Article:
Minimum focus distance is just a bit less than four inches at wide angle and just under 20 inches at telephoto. But the nice thing about the Sony W170 is that it automatically shifts into Macro mode in standard autofocus. You can speed up focus if you manually switch to Macro mode using the navigator. Minimum macro area, however, is a rather large 3.92 x 2.94 inches.

Image stabilization is provided by Sony's admirable Super SteadyShot, which compensates for camera shake, minimizing blur with a built-in gyro sensor that detects movement and sends correcting signals to a stabilization lens. It's complemented by a shutter speed range of 1/4 to 1/1,600 second in Auto mode, and up to a minute in Program Auto.

Home. The Home Shooting menu.

Settings. The Home Settings menu. You have to scroll all the way across, no wrap around.

Interface. The menu system is unnecessarily complicated. You have both a Menu button and a Home button. One option on the Menu button takes you to the Setup options. The Home button is all Setup options, but you'll go nuts trying to find the one you want. Canon and Nikon both do this a lot better.

I don't understand why the horizontal menus don't wrap, but they don't. If you're on the first item, you can't press the Left arrow to get to the last item. You have to press the Right arrow, going through the whole list of items until you get to the last item.

And what happens when you get there? The camera beeps like you ran into a brick wall. Ridiculous.

Something about the chimes and beeps on Sony digicams reminds me of tin cans tied to a bumper. It isn't a pleasant sound. Fortunately you can turn off the noise. I usually enjoy hearing the audio feedback on a camera, but I really dislike the Sony tunes.

Mode Dial. No Gaps.

One thing I do like about the Sony W170's interface is that you can just press the Playback mode button to turn the camera on and the lens will not protrude. Even better, you can then press the Power button to shut it down, avoiding Record mode all together. On some cameras that just isn't possible.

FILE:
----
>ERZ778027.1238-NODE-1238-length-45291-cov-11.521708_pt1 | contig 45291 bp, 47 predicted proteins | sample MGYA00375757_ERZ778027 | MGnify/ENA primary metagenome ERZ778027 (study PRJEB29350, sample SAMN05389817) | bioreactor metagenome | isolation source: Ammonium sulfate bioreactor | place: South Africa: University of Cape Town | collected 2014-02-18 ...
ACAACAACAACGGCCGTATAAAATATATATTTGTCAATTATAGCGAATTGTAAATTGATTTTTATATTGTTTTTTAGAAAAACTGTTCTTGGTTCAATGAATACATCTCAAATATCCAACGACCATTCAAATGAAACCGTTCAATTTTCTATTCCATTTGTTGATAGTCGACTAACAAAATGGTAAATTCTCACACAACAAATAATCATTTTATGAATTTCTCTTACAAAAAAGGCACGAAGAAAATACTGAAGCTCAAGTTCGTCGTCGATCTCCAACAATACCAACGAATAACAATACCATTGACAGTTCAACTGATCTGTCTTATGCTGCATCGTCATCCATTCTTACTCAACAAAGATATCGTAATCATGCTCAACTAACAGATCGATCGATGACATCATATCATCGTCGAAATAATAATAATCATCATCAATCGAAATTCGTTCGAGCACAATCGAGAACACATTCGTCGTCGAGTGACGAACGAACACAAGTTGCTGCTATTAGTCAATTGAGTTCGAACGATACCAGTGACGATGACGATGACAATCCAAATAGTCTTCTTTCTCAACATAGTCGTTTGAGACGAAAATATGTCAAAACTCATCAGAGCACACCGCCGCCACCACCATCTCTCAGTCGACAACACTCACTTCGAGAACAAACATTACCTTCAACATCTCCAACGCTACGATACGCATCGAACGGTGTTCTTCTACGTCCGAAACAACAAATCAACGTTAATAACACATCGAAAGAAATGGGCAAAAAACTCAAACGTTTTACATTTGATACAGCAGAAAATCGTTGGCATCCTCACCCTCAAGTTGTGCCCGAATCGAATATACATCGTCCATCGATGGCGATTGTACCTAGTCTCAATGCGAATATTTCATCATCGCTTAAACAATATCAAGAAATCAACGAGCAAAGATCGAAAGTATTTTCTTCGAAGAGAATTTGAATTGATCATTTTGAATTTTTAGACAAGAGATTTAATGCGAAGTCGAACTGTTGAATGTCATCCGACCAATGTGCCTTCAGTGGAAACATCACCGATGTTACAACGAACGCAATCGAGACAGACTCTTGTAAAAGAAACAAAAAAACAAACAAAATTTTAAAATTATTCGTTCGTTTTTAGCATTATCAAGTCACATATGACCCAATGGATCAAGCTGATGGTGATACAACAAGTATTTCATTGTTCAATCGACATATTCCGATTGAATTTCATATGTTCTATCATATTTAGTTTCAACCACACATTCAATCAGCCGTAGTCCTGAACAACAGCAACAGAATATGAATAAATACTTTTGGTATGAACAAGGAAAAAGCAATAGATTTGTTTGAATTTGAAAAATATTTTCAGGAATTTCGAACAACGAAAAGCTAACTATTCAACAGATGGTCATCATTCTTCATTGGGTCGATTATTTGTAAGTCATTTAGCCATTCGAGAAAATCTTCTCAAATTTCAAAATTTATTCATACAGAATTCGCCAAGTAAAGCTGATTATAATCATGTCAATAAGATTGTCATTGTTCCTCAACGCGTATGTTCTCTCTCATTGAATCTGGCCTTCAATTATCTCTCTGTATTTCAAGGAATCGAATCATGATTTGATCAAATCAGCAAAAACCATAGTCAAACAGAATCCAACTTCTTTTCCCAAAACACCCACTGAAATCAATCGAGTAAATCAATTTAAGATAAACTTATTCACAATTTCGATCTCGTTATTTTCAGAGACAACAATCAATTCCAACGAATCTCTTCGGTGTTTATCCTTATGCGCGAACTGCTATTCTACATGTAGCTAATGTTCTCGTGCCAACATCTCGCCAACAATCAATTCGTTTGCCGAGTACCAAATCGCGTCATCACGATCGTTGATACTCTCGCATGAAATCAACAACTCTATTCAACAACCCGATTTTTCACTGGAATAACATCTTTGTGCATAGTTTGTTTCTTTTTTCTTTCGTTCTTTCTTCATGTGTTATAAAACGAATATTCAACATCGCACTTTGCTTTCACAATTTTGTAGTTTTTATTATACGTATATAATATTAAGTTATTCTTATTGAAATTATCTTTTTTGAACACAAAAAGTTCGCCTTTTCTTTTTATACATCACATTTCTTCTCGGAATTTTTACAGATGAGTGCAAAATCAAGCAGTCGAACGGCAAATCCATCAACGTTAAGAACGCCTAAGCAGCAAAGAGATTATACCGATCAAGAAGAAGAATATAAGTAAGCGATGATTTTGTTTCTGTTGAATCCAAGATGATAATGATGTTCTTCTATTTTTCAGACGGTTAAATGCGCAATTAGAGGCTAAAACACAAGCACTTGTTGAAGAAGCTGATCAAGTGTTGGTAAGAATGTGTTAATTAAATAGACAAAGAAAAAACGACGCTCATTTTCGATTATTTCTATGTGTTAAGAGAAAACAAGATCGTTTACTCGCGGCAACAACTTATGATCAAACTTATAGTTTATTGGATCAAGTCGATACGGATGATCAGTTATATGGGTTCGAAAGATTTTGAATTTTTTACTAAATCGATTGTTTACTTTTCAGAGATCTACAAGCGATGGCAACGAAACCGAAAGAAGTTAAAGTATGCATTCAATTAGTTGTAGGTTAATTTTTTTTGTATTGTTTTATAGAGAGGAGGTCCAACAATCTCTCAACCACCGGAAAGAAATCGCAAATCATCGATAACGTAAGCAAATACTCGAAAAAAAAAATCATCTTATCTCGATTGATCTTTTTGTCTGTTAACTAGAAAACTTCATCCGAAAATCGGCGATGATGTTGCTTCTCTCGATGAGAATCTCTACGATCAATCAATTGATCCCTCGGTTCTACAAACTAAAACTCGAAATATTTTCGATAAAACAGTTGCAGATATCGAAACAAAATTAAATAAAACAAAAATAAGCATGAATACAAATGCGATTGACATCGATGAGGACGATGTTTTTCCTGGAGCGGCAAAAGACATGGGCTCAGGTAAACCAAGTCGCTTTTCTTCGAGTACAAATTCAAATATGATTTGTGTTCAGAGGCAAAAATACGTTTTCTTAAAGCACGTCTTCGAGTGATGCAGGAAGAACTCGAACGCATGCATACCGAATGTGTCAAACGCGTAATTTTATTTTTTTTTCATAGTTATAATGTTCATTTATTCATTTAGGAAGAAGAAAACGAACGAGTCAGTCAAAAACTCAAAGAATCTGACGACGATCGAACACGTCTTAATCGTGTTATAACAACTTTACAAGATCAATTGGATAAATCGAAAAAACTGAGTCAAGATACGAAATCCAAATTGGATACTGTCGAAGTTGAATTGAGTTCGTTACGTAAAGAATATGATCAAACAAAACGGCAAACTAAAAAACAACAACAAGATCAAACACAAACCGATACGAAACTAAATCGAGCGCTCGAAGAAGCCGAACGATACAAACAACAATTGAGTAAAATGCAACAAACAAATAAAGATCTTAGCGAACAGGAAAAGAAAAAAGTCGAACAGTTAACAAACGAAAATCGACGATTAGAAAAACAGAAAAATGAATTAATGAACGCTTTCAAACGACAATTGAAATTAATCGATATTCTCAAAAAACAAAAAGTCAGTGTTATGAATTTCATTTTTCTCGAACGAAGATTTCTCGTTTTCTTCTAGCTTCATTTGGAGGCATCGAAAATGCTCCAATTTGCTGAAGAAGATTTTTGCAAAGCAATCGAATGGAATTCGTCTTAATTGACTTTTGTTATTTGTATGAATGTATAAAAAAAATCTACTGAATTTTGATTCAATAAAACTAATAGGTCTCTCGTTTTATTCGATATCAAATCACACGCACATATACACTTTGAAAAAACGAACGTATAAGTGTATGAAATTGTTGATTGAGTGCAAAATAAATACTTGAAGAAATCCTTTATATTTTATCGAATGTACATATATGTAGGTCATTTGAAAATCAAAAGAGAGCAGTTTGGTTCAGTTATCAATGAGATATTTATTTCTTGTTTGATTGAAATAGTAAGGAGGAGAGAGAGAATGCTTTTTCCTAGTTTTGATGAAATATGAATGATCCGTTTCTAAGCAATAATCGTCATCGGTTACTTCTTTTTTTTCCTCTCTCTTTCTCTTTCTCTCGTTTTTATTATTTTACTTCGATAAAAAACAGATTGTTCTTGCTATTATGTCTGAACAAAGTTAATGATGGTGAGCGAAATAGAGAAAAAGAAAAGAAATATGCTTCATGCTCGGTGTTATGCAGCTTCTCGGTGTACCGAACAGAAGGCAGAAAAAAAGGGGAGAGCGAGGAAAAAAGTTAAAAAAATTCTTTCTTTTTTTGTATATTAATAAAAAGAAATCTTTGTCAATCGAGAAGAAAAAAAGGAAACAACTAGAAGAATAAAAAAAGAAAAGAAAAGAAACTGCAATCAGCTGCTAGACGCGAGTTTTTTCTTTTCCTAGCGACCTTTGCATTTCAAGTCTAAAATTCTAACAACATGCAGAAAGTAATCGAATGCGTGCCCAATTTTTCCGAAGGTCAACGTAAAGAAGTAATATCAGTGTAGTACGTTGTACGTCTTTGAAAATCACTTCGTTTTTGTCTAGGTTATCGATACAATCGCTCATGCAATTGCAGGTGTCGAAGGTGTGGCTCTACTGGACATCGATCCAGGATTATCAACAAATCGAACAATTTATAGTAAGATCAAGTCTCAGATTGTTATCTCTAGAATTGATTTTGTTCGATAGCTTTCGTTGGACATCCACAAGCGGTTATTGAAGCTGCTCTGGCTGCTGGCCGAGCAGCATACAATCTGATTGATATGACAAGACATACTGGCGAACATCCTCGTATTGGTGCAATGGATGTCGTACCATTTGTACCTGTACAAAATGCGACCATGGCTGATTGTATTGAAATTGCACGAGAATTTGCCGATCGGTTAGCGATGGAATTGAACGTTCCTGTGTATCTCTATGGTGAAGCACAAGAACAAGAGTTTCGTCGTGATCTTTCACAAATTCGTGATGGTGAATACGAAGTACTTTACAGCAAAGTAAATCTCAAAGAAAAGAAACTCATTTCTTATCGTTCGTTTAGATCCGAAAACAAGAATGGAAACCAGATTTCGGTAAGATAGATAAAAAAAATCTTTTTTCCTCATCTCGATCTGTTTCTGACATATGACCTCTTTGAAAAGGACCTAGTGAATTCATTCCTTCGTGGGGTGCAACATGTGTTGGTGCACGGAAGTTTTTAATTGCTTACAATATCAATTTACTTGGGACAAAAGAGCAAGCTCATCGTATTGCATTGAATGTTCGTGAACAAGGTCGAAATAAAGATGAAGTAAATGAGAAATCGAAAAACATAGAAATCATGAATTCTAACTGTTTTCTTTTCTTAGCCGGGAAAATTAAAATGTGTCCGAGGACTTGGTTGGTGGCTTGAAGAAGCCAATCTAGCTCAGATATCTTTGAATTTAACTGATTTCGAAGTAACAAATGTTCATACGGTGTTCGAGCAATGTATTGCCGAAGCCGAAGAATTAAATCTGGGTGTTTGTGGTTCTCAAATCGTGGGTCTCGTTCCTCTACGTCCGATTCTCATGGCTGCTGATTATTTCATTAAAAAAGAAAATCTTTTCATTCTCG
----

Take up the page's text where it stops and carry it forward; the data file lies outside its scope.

Modes. There's no Manual control on the Sony W170, but there are three automatic modes: Easy, Auto, and Program Auto.

Easy mode is a simplified camera environment designed for beginners, or anyone who wants to keep things simple. It provides easy-to-read on-screen instructions and limits the number of camera settings so you can't get into too much trouble. Image Size (just Large and Small) and Flash (Auto or Off) are the only two Menu options. The screen shows how many shots can be fit on the card in very large type.

Auto provides Image Size (which includes a 16:9 aspect ratio), Face Detection, Rec Mode (single or continuous shutter), Scene Recognition options, EV, Red-Eye Reduction, and Setup options.

Shutter Button. Note the green ring around the Power button and the eyelet for the wrist strap.

Program Auto adds ISO, White Balance, Flash Level (but only plus or minus), DRO options (Dynamic Range Optimization of plus, standard or off), Color mode, and SteadyShot.

With its Intelligent Scene Recognition mode, the Sony W170 can recognize five scenes: Backlight, Backlight Portrait, Twilight, Twilight Portrait, and Twilight using a Tripod. There are two additional modes in Intelligent Scene mode: Advanced, which takes two shots of the scene, and Auto, which takes one.

Easy Mode. Not many options, but large type.

Standard Scene modes include Beach, High Sensitivity, Landscape, Snow, Soft Snap, Twilight, Twilight Portrait, Fireworks, Smile Shutter, and Underwater. The Sony W170 Menu system gives you access to Twilight, Beach, Snow, Fireworks, and Underwater. The others are on the Mode dial.

Face Detection. It can now tell the men from the boys -- with a handy little balloon help, too.